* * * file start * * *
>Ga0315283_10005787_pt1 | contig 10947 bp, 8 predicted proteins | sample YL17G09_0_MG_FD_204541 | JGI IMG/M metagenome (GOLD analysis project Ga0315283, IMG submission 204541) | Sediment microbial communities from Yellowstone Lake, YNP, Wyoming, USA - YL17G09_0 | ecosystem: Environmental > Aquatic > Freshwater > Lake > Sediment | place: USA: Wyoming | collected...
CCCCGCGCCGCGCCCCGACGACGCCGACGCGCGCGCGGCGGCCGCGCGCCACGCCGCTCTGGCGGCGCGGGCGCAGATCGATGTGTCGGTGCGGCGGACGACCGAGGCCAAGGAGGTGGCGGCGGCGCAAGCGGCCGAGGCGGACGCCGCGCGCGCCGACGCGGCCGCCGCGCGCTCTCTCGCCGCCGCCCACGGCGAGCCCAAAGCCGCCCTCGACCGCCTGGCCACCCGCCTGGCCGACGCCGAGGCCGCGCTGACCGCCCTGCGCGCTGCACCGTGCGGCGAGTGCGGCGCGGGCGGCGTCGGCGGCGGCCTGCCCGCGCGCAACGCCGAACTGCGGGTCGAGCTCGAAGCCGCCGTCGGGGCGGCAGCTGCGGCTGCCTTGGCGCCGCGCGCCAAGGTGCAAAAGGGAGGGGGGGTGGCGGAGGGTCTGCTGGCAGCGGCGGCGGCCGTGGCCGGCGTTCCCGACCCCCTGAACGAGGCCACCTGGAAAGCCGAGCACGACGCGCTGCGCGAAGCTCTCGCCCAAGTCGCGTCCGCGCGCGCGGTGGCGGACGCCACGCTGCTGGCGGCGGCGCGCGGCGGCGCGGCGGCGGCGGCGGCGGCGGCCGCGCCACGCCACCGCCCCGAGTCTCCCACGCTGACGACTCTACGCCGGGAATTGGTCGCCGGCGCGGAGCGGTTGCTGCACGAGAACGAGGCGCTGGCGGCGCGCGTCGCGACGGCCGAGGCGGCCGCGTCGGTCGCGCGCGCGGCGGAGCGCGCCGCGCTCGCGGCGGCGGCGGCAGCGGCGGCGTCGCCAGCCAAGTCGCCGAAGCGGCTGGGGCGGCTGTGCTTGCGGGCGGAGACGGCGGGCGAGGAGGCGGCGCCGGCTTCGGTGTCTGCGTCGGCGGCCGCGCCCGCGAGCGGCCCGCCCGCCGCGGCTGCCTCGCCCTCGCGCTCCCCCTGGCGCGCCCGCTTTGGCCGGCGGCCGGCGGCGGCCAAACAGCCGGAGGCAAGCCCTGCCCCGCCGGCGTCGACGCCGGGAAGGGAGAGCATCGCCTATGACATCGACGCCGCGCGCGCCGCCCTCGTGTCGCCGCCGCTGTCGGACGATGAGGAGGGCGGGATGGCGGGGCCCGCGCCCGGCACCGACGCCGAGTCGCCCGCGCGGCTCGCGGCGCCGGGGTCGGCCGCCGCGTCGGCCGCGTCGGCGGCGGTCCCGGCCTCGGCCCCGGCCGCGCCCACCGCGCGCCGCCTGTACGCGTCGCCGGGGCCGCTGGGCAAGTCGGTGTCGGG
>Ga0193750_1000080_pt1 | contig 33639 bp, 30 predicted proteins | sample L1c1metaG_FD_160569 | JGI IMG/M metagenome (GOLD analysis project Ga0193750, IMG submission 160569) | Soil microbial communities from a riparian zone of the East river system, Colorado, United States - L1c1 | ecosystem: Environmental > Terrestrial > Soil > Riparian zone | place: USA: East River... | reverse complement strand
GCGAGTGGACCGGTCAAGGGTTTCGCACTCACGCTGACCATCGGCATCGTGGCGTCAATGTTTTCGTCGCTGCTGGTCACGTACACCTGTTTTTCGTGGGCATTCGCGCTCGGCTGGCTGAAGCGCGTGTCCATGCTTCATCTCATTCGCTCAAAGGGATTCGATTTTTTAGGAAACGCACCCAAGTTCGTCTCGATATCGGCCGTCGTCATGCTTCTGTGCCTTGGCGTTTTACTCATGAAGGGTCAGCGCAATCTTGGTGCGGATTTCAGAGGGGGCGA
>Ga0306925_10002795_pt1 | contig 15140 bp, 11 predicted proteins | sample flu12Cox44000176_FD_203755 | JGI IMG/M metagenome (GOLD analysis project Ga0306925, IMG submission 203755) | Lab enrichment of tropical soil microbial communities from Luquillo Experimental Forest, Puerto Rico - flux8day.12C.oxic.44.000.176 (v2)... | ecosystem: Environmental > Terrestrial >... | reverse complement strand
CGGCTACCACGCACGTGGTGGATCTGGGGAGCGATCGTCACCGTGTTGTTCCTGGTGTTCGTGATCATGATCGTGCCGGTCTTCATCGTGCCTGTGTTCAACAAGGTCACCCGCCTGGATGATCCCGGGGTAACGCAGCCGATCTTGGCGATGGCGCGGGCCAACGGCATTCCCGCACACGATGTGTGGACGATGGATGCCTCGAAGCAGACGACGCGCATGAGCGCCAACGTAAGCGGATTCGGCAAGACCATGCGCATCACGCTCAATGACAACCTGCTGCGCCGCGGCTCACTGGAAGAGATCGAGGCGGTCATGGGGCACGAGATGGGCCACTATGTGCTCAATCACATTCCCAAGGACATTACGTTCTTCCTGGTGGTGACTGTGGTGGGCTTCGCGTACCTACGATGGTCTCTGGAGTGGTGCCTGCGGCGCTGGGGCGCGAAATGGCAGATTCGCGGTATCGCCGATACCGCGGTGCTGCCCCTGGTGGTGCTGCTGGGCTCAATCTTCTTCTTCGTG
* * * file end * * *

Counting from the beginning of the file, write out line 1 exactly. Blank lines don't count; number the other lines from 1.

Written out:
>Ga0315283_10005787_pt1 | contig 10947 bp, 8 predicted proteins | sample YL17G09_0_MG_FD_204541 | JGI IMG/M metagenome (GOLD analysis project Ga0315283, IMG submission 204541) | Sediment microbial communities from Yellowstone Lake, YNP, Wyoming, USA - YL17G09_0 | ecosystem: Environmental > Aquatic > Freshwater > Lake > Sediment | place: USA: Wyoming | collected...